None of this needs to happen. None of it. The only reason we are here—the only reason this is even a possibility—is because Republicans are actively making this a possibility by preventing the government from paying its bills. It’s an unhinged position to take, one that not long ago only the most radical elements of the Republican Party would have embraced.
There is no scenario in God’s green Earth where it should be worth risking millions of jobs, trillions in household wealth, people’s Social Security checks, veterans benefits—and another recession—just to score short-term, meaningless political points. But that’s what Republicans seem fixated on doing.
Now, there is a very simple step we can take today to guarantee the government won’t default and won’t shut down: both sides can come together to vote yes on today’s vote, and vote to pass the continuing resolution. Just as Democrats worked in a bipartisan fashion under the Trump Administration, Republicans must now step up to the plate. To do otherwise is the height of recklessness and irresponsibility.
Republicans say they don’t want to see a government shutdown, they say they don’t want to see our government default on our debt.
Then they should vote yes! It is plain and simple. It is very clear. There’s no obfuscation here. Crystal clear: voting yes means avoiding default and avoiding a government shutdown. Voting no says: let’s risk it. Let’s risk it.
But by choosing to block today’s resolution, Republicans are intentionally making a default more likely. By blocking an extension of the debt limit, Republicans will solidify themselves, for a long time, as the party of default.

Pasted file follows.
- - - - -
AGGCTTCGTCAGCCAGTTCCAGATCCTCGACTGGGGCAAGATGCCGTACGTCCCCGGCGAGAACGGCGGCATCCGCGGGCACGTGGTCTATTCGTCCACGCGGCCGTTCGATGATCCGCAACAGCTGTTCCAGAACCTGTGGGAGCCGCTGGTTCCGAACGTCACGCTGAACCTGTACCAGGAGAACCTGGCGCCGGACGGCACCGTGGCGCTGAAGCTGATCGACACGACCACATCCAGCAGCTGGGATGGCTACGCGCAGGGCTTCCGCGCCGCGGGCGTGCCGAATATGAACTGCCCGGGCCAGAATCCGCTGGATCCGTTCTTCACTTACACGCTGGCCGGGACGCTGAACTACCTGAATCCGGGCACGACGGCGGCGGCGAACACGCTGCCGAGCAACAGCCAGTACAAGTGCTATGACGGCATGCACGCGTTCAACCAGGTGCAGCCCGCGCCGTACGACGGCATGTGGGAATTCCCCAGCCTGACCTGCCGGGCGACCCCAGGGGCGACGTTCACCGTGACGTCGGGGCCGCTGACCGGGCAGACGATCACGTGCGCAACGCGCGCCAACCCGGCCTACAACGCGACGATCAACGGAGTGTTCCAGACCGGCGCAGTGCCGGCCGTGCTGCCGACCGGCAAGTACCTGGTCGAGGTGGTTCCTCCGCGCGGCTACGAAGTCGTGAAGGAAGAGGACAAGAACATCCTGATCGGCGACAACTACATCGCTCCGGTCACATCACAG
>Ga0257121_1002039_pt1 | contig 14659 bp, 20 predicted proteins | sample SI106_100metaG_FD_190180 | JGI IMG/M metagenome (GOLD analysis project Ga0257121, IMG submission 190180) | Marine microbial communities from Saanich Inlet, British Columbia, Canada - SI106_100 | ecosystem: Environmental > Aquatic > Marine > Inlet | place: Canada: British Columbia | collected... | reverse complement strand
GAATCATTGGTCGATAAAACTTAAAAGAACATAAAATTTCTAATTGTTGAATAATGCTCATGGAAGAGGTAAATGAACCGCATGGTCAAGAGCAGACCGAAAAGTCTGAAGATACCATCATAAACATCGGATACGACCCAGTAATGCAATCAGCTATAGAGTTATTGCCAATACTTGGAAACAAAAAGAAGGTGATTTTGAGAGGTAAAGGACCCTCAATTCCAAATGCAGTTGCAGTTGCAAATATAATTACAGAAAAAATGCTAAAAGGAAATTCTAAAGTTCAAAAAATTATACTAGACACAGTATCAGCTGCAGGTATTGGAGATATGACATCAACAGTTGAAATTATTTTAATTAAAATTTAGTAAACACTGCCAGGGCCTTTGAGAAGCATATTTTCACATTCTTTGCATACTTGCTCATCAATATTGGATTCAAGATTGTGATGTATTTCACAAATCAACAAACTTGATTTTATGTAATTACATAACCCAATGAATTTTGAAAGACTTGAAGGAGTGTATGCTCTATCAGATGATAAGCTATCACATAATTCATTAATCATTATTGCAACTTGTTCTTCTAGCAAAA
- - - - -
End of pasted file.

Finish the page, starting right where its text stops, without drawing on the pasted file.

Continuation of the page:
I cannot emphasize that this isn’t just another political game. We are facing a parade of horribles that will hurt every single American in this country.
And it’s important to remember that today’s vote would also advance a number of priorities besides just funding the government and avoiding default, as important as those are. It would provide desperately needed emergency funding for millions of people affected by natural disasters from this summer—including hurricanes, wildfires, and flooding across Tennessee, Kentucky, and Virginia. It would provide billions to help re-settle Afghan refugees who risked their lives helping our troops abroad. Both sides claim they support these priorities. So the easy answer is to vote yes later today.
Being elected to office means you sometimes need to do things to rise above partisan politics. It means we have an obligation to work together when our country faces an acute crisis. Tearing the barn down is easy. But building it up, preserving it, and keeping it standing year after year takes hard work and cooperation.
And at the end of the day, the only thing that matters in this chamber is how its members vote. Rest assured Democrats will vote today to do the right thing. The American people will be watching whether or not our Republican colleagues choose to vote in favor of preserving our full faith and credit, or vote in favor of an unprecedented default.